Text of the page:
We also have much further-out sources such as former Trotskyite Lyndon LaRouche, who claims to be the spiritual heir of FDR, and that Dick Cheney is the Antichrist. I sort of see where he is coming from, but no.

    Much traditional Liberal media "bias" (or more properly, point of view) can be traced to an important set of facts about reporters: They spend far more time than the rest of us dealing with the people in the news, whether politicians, criminals and their victims, accident and disaster victims, celebrities, or the subjects of human interest stories or investigations. Thus they get a close-up view of human vanity, greed, lust for power, and the like, and also human good will, endurance, altruism, and so on, and the real problems people face. It is also significant that they chose this way of life. Many of them want to know what is really going on more than most of us do, and they want to tell the world.

    Anti-Liberal media are driven by other motives on the part of their owners and top managers, as Fox apparently by greed and lust for power on the part of Rupert Murdoch and Roger Ailes; the Christian Broadcasting Network by Pat Robertson's racism, homophobia and so on, and those of his followers; and the Mainstream Media by the greed of its corporate owners.

    So what do you do? If you really want unbiased news, you have to, at a minimum, search out multiple sources, and learn how to check facts yourself. But that is a different Diary, for another time.

Originally posted to Mokurai on Sat Jun 30, 2012 at 10:57 AM PDT.

Also republished by Political Language and Messaging.

Your Email has been sent.
You must add at least one tag to this diary before publishing it.

Add keywords that describe this diary. Separate multiple keywords with commas.
Tagging tips - Search For Tags - Browse For Tags


More Tagging tips:

A tag is a way to search for this diary. If someone is searching for "Barack Obama," is this a diary they'd be trying to find?

Use a person's full name, without any title. Senator Obama may become President Obama, and Michelle Obama might run for office.

If your diary covers an election or elected official, use election tags, which are generally the state abbreviation followed by the office. CA-01 is the first district House seat. CA-Sen covers both senate races. NY-GOV covers the New York governor's race.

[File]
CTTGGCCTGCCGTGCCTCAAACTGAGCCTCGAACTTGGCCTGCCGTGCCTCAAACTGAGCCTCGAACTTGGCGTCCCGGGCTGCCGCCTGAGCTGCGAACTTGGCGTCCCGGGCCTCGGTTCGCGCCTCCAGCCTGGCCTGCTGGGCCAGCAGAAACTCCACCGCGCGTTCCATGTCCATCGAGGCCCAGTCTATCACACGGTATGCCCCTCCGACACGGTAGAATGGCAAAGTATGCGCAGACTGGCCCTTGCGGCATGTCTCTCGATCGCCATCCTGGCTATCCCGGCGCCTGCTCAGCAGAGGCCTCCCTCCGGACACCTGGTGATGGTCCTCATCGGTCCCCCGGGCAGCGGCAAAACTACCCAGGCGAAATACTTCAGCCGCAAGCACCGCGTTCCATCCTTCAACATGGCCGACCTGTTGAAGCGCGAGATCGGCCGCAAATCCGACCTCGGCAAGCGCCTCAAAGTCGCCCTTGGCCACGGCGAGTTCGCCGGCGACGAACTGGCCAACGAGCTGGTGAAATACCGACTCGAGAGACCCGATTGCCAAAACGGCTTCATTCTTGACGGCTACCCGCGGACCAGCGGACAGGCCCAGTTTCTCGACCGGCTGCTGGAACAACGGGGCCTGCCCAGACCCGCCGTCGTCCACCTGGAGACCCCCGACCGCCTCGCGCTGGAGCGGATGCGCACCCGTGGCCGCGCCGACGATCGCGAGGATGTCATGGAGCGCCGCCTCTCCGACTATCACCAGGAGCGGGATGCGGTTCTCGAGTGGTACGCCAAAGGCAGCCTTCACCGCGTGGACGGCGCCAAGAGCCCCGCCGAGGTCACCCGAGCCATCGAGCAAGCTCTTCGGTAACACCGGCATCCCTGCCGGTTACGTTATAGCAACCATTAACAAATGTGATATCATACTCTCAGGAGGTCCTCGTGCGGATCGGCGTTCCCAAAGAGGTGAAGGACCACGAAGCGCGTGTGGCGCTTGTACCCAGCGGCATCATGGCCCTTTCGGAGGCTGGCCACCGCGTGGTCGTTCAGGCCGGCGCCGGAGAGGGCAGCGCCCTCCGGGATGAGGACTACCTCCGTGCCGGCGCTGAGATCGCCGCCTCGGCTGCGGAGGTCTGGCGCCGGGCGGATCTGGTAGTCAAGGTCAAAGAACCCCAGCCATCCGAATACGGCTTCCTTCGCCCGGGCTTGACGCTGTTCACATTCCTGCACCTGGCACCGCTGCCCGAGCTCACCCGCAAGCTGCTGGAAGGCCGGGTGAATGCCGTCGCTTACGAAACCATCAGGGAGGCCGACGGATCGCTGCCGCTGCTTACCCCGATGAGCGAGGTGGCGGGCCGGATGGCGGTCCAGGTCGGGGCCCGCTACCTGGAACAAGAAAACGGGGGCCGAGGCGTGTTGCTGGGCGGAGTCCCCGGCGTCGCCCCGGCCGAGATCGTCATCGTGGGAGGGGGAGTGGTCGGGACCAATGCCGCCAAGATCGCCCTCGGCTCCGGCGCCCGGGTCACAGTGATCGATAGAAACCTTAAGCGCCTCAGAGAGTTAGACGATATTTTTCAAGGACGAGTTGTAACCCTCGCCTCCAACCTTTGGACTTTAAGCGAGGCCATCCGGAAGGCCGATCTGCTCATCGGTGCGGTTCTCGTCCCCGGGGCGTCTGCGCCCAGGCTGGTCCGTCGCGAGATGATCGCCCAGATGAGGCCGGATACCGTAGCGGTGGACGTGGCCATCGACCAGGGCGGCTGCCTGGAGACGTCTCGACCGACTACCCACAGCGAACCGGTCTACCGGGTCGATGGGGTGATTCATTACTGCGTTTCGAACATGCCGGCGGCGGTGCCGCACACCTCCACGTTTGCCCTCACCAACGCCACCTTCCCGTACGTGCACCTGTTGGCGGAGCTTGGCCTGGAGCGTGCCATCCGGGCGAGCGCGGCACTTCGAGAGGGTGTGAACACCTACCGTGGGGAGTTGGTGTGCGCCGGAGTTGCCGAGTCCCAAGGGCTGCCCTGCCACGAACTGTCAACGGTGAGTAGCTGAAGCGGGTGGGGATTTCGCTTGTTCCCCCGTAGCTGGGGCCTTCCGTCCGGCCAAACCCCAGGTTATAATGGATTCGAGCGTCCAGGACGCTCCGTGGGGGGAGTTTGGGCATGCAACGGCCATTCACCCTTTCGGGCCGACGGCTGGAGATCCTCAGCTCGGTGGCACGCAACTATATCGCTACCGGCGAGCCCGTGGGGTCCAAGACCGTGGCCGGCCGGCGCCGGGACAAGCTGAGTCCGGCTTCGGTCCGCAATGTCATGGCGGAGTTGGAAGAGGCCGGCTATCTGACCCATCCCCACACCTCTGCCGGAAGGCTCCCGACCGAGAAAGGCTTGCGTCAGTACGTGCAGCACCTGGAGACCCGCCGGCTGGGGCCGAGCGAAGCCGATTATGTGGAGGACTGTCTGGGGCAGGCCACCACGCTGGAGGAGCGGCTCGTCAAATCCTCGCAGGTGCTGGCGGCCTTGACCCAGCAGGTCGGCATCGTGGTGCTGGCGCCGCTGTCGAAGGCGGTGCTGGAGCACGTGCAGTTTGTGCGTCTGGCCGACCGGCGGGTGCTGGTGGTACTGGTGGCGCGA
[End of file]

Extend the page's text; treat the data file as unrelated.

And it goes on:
Tags do not compound: that is, "education reform" is a completely different tag from "education". A tag like "reform" alone is probably not meaningful.

Consider if one or more of these tags fits your diary: Civil Rights, Community, Congress, Culture, Economy, Education, Elections, Energy, Environment, Health Care, International, Labor, Law, Media, Meta, National Security, Science, Transportation, or White House. If your diary is specific to a state, consider adding the state (California, Texas, etc). Keep in mind, though, that there are many wonderful and important diaries that don't fit in any of these tags. Don't worry if yours doesn't.

You can add a private note to this diary when hotlisting it:
Are you sure you want to remove this diary from your hotlist?
Are you sure you want to remove your recommendation? You can only recommend a diary once, so you will not be able to re-recommend it afterwards.
Rescue this diary, and add a note:
Are you sure you want to remove this diary from Rescue?
Choose where to republish this diary. The diary will be added to the queue for that group. Publish it from the queue to make it appear.

You must be a member of a group to use this feature.

Add a quick update to your diary without changing the diary itself:
Are you sure you want to remove this diary?
(The diary will be removed from the site and returned to your drafts for further editing.)
(The diary will be removed.)
Are you sure you want to save these changes to the published diary?

Comment Preferences

Subscribe or Donate to support Daily Kos.

Click here for the mobile view of the site